Last week, NBC launched a new show that tries to find comedy in the all-too-real conditions of outsourcing. While the first episode was witty—making light of age-old cultural clashes and stereotypes, there is nothing funny about the reality of outsourcing and the impact it has both on the American worker and their counterparts around the world.
For decades, big companies like the one portrayed in “Outsourced” have been engaged in a global race to the bottom, constantly seeking to maximize their profits by cutting wages, benefits and working conditions. Corporations have learned to avoid local worker bargaining power by organizing themselves globally and exerting a downward pressure on wages along the supply chain that brings goods from manufacturing to consumers.
Meanwhile, there are currently 15 million unemployed workers in the United States. And the situation is not much better overseas, where many scrape by on substandard conditions and wages that have been outlawed for centuries in the United States.
Going back to the first episode, the angry, American workers who have just been laid off are portrayed only by a stack of bricks thrown through the boss’s window. This is then juxtaposed against the hapless, comedic and cheaper Indian workers who have taken over the call center.
But the bosses are all smiles because by pitting laid-off U.S. workers against workers overseas (and immigrant workers forced to look for work in the United States), companies like the novelty business portrayed in the show get rich while workers around the world, our nation included, struggle to feed their families, access health care and stay in their homes.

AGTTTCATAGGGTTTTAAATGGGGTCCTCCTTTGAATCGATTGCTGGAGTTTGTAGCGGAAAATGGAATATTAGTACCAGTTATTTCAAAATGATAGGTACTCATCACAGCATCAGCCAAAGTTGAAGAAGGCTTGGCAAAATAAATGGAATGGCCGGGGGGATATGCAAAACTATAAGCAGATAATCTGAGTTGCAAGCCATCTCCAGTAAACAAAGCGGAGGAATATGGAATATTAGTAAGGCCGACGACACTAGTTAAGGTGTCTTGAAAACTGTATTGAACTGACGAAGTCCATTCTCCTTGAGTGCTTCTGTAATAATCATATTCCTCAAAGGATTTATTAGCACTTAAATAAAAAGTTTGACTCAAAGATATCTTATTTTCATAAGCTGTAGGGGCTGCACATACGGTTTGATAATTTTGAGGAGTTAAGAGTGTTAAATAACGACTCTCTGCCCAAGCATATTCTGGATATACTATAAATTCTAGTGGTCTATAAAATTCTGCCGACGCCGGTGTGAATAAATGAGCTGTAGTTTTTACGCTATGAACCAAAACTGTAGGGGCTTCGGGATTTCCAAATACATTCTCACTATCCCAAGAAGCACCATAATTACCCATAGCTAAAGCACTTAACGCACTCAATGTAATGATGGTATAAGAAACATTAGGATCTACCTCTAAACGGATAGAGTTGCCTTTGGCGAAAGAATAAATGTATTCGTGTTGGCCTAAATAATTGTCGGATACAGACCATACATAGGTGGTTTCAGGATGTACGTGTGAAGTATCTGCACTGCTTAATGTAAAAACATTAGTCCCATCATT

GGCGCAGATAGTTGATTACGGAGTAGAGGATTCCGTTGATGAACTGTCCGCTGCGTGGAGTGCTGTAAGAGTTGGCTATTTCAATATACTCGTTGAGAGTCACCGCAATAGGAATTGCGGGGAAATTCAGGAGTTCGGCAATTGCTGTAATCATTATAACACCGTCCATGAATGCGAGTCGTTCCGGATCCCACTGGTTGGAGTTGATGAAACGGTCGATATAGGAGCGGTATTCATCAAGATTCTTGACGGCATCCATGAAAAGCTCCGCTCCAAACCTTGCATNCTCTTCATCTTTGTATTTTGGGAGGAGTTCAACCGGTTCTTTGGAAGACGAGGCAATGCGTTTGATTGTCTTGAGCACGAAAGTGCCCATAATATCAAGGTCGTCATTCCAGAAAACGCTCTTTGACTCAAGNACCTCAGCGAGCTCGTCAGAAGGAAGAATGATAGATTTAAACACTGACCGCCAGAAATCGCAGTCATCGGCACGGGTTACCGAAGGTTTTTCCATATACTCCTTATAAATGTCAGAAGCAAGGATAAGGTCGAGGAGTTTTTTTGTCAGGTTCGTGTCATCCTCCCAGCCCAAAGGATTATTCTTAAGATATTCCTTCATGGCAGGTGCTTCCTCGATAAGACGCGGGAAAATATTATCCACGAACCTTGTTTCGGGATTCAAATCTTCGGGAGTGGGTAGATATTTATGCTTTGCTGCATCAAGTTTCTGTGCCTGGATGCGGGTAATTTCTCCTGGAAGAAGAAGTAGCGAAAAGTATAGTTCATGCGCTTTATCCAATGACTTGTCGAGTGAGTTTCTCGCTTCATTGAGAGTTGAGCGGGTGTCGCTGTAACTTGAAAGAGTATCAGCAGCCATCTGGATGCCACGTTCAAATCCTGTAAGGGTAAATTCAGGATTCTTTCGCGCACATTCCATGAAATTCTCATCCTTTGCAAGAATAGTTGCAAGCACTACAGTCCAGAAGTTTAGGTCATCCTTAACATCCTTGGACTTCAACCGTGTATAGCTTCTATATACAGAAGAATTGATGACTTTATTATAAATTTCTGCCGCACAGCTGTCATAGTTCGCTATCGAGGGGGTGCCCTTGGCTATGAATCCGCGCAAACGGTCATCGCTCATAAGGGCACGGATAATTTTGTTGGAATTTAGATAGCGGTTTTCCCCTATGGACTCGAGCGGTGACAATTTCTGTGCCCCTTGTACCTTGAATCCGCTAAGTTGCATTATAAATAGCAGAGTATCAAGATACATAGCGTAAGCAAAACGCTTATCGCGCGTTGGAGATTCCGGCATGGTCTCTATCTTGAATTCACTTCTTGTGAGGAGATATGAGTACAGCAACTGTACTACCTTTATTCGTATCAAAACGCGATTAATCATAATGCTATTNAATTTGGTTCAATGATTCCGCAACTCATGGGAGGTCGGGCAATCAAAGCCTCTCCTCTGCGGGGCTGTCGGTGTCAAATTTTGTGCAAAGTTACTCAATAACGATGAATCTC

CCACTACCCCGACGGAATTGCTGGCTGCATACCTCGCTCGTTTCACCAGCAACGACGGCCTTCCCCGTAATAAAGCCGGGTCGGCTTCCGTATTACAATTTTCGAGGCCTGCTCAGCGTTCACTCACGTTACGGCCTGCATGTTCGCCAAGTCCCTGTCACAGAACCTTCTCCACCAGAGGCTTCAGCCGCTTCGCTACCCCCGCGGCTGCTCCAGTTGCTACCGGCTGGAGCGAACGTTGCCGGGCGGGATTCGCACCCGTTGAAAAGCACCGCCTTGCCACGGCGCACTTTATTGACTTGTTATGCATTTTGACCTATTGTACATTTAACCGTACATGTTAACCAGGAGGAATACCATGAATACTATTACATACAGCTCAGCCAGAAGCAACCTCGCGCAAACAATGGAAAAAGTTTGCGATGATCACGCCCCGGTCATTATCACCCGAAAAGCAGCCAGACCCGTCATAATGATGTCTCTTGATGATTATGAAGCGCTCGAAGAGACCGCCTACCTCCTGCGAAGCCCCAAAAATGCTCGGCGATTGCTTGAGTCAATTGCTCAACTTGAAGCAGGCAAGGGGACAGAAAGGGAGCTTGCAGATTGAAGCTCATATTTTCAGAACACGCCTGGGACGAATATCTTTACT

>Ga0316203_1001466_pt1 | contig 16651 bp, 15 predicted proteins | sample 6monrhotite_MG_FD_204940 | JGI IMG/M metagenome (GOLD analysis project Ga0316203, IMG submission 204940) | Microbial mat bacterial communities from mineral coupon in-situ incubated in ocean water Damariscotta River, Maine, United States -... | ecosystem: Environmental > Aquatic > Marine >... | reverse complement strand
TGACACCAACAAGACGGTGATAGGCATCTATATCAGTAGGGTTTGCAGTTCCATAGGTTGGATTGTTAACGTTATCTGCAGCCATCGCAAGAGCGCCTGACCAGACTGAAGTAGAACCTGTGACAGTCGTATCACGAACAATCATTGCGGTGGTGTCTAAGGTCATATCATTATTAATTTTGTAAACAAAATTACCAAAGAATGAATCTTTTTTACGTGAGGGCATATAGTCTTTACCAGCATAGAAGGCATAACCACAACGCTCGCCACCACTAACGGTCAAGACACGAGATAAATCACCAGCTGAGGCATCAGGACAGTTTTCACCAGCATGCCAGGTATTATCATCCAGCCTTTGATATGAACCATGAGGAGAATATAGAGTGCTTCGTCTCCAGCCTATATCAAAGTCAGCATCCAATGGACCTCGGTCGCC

It is hard to find humor in the need for good jobs, fair wages and humane living and working conditions.
So, as not to leave NBC hanging (we at Jobs with Justice are solution oriented, after all), how about another idea for a new NBC sitcom called “Good Jobs, Fair Pay.” In this innovative new show, U.S. workers would have full and fair employment—all paid for courtesy of a small sales tax on Wall Street, otherwise known as a financial speculation tax.
Workers in other parts of the globe would join U.S. workers in having a standard minimum wage with equal purchasing power. Multinational corporations would have no incentive of moving from country to country, forcing workers into increasingly lower wages and conditions. And for comedic relief, CEOs would actually pay taxes like the rest of us and share their annual bonus with the workers in the plant.
And the Emmy goes to?
This article was originally posted on AFL-CIO Now Blog.
About The Author: Sarita Gupta is executive director of Jobs With Justice, a national network of more than 40 local coalitions of labor, community, student, and faith organizations, working together to built a broader global movement for economic and social justice.